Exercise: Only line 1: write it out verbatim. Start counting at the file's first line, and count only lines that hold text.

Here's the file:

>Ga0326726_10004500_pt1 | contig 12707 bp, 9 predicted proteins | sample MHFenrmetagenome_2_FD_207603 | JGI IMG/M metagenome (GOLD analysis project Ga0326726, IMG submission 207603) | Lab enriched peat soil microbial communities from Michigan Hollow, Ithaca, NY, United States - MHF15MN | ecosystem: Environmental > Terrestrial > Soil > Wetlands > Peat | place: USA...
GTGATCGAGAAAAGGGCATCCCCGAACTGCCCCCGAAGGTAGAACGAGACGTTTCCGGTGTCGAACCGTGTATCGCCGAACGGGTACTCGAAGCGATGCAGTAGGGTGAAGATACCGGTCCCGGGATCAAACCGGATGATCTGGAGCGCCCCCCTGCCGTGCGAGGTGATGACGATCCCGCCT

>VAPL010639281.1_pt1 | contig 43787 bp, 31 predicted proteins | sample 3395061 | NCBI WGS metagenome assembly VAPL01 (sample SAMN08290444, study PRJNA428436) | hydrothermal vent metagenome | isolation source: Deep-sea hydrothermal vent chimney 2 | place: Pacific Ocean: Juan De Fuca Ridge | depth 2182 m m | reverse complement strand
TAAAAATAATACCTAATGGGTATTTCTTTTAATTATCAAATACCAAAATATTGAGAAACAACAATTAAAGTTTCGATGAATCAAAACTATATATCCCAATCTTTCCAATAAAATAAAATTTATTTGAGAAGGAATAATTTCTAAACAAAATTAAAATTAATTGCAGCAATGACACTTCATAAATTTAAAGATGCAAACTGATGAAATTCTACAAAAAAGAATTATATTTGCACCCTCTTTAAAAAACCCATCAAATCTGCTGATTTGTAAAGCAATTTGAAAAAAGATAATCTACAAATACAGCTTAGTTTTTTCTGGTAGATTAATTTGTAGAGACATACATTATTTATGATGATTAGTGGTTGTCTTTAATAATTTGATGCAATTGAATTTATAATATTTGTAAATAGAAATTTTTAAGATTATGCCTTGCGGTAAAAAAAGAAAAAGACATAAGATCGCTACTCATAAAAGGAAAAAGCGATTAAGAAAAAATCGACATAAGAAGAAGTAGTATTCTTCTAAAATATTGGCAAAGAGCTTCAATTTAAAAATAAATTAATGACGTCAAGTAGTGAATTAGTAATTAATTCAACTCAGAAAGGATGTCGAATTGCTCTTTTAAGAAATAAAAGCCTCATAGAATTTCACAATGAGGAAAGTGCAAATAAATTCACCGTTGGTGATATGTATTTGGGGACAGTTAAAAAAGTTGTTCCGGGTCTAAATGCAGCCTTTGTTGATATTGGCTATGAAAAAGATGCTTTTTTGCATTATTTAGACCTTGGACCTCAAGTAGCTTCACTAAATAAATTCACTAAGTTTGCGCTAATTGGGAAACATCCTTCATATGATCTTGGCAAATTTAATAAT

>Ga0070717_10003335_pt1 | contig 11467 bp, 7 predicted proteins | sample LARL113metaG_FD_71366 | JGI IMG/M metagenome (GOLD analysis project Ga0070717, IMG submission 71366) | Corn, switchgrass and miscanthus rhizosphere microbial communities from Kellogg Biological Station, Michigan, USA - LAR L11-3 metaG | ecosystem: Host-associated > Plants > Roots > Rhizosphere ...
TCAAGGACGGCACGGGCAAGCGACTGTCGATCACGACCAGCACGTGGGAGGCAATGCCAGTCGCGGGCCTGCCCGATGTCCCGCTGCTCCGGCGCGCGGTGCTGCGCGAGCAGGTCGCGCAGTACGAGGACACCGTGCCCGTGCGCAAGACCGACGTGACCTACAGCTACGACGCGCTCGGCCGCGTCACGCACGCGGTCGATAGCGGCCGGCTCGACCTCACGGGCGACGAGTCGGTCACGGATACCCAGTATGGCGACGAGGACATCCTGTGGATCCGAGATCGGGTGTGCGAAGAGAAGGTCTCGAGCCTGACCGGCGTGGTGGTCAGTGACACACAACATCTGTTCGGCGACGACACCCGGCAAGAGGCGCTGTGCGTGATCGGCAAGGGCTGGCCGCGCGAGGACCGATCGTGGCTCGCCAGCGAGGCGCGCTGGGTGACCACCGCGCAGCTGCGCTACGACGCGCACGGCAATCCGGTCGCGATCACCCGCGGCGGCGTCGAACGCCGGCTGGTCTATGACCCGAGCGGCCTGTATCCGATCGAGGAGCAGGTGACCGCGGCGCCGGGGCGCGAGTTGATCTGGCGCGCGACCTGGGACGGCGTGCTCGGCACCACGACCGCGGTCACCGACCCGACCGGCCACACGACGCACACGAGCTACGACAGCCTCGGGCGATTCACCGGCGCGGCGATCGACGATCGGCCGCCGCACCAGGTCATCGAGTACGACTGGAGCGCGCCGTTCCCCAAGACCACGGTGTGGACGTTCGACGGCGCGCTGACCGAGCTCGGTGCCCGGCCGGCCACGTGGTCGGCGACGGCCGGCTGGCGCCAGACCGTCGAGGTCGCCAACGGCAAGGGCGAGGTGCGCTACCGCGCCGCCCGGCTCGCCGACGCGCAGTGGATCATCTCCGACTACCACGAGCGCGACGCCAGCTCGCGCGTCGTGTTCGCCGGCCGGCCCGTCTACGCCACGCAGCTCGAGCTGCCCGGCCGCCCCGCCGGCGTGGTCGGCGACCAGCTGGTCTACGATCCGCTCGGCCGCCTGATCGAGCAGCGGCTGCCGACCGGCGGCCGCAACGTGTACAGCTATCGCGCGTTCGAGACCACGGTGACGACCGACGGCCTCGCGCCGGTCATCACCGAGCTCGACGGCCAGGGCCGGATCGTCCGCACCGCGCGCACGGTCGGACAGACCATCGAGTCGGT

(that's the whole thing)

>Ga0326726_10004500_pt1 | contig 12707 bp, 9 predicted proteins | sample MHFenrmetagenome_2_FD_207603 | JGI IMG/M metagenome (GOLD analysis project Ga0326726, IMG submission 207603) | Lab enriched peat soil microbial communities from Michigan Hollow, Ithaca, NY, United States - MHF15MN | ecosystem: Environmental > Terrestrial > Soil > Wetlands > Peat | place: USA...